In accordance with the present invention the rear face of the seat back includes a rigid frame 8 for a movable panel 9. The cushion 6, frame 8 and panel 9 define a hollow 10 in which may be stored cushions for covering the deck 4. One cushion 11 has only a single cushion part. The other cushion 17 is a chain-section cushion shown as being composed of three cushion sections 12, 13 and 14 connected by Webs. Cushion-sections 12, 13 and 14 are shown unfolded or extended in FIGURES 1 to 4 overlying deck 4, and cushion 11 is shown in FIGURES l and 2 as covering section 12 of the chain-section cushion. As shown best in FIGURES 3 and 4, cushion sections 12 and 13 are hingedly connected by a web 15 substantially coplanar with the upper surfaces of the cushion sections and sections 13 and 14 are hingedly connected by a Web 16 substantially coplanar with the lower surfaces of the cushion sections. In other words, alternate webs connecting the cushions should be substantially coplanar with opposite faces of the chain-section cushion whatever the number of cushion sections.

A strap 18 has one end attached to the edge of cushion section 12 remote from hinge web 15. As shown best in FIGURES 5, -6 and 7, the opposite end of strap 18 is fastened to cushion 6 lining seat back 3. Such straps may be provided near each side edge of cushion 17 to limit sliding of the cushion relative to deck 4 during motion of the vehicle or vigorous romping of children, for example. If desired, the strap end secured in the hollow 10 may be fastened by snap-fasteners, for example, to enable the cushion to be removed and used exteriorly of the vehicle. Cushion 11 is similarly secured by straps 19 each having one end anchored in the seat back hollow.

As clearly shown in FIGURE 3, when seat back 3 is folded forward to assume a horizontal position, cushions 11 and 17 cover substantially the entire deck of the station wagon. If desired, cushion 11 may be stored in the hollow and the seat back may remain upright as shown in FIGURE 4 while the chain-section cushion 17 is ex tended to cover deck 4.

When the cushions are to be stored in the hollow seat back 3, panel 9 is simply moved outwardly away from its frame 8, cushion 11 is placed in the hollow and cushion sections 12, 13 and 14 are folded to form a stack which lies on cushion 11 in hollow 10 as shown in FIG- URE 6. Panel 9 is then replaced and the cushions are stored out of sight in an area which is normally wasted space. Straps 18 and 19 are sufficiently thin so that they will not be cut or chafed b panel 9 nor will they interfere with closure of the panel when the cushions are in use. Alternatively, notches may be provided in the panel and/ or the frame through which the straps may extend.

As shown especially in FIGURES 1, 2 and 5, panel 9 forms the top of the table 20 having a pair of scissors legs 21, 22 at each side of the panel connected by pivot 23. On each end of each leg member 21 and 22 a stud 24 projects outwardly. The lower studs extend into grooves 25 in opposite ends of the tracks 26 having their lengths extending fore and aft at opposite sides of the horizontally-disposed seat back 3, as shown in FIGURE 5. The upper leg studs 24 engage in grooves 27 in down-turned side flanges 28 of the table top. When the table is in the raised position of FIGURE 5, studs 24 of each leg pair are disposed in the inner adjacent ends of grooves 25 and 27, respectively. Tension spring 29, connected between lugs 30 projecting from the lower ends of leg members 21 and 22, respectively, biases such leg ends toward each other to hold the table in raised position. When the table is to be lowered, pressure on its top 9 will spread the opposite ends of leg members 21 and 22 and studs 24 will slide in their respective grooves toward the outer groove ends.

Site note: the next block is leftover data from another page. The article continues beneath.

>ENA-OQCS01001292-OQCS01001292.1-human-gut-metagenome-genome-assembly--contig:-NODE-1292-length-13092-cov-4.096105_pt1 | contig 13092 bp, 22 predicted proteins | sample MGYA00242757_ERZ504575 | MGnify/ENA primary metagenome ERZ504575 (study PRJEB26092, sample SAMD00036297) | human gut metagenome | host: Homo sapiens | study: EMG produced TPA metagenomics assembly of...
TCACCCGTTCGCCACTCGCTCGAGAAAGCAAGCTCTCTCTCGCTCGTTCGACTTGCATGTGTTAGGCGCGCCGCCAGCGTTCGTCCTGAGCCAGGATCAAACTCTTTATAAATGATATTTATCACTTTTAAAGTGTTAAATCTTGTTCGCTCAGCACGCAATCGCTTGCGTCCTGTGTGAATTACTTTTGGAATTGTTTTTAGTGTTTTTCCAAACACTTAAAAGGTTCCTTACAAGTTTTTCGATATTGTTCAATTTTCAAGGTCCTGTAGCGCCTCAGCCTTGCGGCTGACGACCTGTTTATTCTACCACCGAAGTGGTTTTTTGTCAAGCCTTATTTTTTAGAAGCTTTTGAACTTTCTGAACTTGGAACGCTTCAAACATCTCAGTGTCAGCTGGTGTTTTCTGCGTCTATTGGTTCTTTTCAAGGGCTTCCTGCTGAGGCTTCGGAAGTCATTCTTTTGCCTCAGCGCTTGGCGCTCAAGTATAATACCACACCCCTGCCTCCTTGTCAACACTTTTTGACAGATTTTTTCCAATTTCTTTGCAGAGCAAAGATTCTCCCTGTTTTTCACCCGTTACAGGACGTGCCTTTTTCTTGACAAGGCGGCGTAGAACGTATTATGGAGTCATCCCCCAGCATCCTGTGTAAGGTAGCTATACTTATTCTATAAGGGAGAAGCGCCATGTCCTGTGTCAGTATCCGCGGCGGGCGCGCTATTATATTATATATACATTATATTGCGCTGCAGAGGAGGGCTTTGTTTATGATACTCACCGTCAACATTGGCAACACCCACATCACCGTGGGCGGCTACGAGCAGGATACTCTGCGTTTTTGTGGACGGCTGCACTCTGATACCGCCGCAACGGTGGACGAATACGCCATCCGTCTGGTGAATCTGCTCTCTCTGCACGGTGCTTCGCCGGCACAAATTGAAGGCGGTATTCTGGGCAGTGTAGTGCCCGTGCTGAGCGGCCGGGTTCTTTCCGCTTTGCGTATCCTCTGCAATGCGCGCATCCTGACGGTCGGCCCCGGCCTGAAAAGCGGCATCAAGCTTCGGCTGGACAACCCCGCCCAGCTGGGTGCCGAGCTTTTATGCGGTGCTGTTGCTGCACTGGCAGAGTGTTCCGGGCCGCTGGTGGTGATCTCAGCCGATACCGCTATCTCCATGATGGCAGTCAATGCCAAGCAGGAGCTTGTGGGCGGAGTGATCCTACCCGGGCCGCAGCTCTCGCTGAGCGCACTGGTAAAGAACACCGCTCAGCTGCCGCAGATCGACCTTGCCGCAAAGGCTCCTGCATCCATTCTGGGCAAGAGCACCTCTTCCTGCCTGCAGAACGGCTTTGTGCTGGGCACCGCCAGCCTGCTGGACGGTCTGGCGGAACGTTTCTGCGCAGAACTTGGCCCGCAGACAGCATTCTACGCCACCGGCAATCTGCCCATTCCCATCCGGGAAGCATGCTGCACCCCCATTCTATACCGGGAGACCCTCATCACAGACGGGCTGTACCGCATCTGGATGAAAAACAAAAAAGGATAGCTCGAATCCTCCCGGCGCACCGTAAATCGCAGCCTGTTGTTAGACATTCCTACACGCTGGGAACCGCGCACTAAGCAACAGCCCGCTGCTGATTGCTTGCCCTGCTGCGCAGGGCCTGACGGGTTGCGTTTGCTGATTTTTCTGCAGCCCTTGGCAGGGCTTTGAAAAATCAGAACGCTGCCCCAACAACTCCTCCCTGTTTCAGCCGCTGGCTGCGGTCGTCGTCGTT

Latch mechanism for holding the table in its lower, stored position is shown in FIGURES 8 and 9. A flap 31 is cut from the table top 9 and hinged at one side to provide access to handle 32 on link 33 pivoted to the inner adjacent ends of oflset arms 34 of a toggle joint latch. A tension spring 35 is connected between link 33 adjacent to one link end and a lug 36 projecting downward from the under surface of table top 9 at one side of the link, and a second spring 35 is similarly connected between the link adjacent to its opposite end and a lug 36 spaced from the opposite link side. Such springs urge link 33 to rotate in a clockwise direction as seen in FIG- URE 8, thereby urging arms 34 to move lengthwise outward toward opposite sides of the table top. Each table top side flange 28 has an aperture 37 which is aligned with aperture 38 in track 26 when the table is in its lowermost position. The outer end 37 of each latch arm 34 projects through aligned apertures 37 and 38 to lock the table top in its lower position. When handle 32 is turned in the counterclockwise direction as seen in FIG- URE 8, the arms will be withdrawn from the respective aprtures to permit raising of the table.